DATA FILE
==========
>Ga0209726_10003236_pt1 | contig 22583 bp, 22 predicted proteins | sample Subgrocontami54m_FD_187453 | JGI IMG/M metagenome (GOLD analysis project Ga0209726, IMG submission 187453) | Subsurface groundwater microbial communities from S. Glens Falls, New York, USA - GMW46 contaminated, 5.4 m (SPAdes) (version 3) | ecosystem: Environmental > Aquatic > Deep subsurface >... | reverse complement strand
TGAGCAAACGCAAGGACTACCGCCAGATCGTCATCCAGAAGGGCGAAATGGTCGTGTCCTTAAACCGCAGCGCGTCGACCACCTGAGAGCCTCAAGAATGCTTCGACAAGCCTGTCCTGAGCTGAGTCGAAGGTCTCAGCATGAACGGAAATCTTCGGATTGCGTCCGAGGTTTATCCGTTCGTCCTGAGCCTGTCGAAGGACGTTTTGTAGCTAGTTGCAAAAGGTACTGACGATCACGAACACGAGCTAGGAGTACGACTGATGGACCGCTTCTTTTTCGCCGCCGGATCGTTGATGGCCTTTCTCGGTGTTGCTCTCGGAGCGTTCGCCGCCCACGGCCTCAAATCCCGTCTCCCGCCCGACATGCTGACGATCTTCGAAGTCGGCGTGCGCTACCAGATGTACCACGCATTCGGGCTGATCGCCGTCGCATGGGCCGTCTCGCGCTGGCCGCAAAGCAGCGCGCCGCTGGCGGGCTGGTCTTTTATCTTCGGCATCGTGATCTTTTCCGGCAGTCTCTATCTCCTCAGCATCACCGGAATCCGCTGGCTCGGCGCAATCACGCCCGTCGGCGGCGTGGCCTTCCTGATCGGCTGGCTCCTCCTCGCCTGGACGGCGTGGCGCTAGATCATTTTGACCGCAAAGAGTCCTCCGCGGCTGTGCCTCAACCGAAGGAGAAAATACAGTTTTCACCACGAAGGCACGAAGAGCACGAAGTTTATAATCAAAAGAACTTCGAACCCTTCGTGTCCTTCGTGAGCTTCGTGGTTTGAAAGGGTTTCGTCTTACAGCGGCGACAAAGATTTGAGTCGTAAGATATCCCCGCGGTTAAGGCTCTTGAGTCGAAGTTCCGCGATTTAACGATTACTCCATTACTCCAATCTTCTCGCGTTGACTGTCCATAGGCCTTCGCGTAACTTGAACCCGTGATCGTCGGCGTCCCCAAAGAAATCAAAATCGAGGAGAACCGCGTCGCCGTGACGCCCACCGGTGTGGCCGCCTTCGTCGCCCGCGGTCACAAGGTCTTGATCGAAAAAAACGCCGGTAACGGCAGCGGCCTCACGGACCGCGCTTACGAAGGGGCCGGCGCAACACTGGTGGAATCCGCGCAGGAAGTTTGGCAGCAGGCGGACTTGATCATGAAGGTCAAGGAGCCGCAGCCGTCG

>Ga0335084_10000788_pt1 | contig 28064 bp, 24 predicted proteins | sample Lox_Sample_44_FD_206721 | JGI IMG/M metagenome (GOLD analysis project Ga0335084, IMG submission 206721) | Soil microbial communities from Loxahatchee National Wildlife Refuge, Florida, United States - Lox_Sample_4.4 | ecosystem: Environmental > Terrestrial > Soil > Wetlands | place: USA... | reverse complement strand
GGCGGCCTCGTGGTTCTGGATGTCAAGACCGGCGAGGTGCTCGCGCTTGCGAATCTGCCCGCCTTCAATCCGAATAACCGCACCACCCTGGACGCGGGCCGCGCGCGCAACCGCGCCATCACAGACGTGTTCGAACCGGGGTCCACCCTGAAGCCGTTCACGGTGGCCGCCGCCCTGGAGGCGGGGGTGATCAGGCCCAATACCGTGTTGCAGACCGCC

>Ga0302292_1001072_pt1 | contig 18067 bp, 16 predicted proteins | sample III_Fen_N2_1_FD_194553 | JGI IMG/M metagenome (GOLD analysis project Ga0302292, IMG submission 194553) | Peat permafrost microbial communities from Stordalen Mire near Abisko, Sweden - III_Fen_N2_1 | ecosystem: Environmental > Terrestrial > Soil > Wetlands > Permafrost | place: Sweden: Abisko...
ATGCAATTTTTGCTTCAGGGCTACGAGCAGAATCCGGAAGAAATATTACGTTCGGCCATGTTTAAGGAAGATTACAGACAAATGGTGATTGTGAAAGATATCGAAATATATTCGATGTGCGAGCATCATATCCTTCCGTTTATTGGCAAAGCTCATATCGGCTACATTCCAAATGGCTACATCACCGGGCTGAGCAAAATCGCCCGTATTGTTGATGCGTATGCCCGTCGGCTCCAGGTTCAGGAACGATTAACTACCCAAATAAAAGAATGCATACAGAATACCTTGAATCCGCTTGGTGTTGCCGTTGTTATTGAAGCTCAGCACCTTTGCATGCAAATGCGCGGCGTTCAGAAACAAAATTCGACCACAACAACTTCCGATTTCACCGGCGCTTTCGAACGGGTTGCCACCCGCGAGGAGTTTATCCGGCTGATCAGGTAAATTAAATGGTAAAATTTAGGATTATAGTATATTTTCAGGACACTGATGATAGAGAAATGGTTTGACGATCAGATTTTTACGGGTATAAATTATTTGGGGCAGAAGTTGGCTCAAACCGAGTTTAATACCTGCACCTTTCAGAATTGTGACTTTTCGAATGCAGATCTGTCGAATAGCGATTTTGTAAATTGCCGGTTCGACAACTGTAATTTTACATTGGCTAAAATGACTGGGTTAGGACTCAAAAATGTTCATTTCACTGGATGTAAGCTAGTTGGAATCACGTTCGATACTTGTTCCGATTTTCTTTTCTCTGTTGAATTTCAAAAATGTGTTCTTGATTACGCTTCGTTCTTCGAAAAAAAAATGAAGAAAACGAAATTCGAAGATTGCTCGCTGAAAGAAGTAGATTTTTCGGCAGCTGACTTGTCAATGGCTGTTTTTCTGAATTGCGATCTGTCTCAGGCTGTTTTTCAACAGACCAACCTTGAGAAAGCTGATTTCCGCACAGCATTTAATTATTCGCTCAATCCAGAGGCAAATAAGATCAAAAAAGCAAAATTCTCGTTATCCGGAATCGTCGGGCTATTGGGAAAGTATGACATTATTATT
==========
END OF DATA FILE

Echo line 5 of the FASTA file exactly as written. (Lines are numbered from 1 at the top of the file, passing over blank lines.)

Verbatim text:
>Ga0302292_1001072_pt1 | contig 18067 bp, 16 predicted proteins | sample III_Fen_N2_1_FD_194553 | JGI IMG/M metagenome (GOLD analysis project Ga0302292, IMG submission 194553) | Peat permafrost microbial communities from Stordalen Mire near Abisko, Sweden - III_Fen_N2_1 | ecosystem: Environmental > Terrestrial > Soil > Wetlands > Permafrost | place: Sweden: Abisko...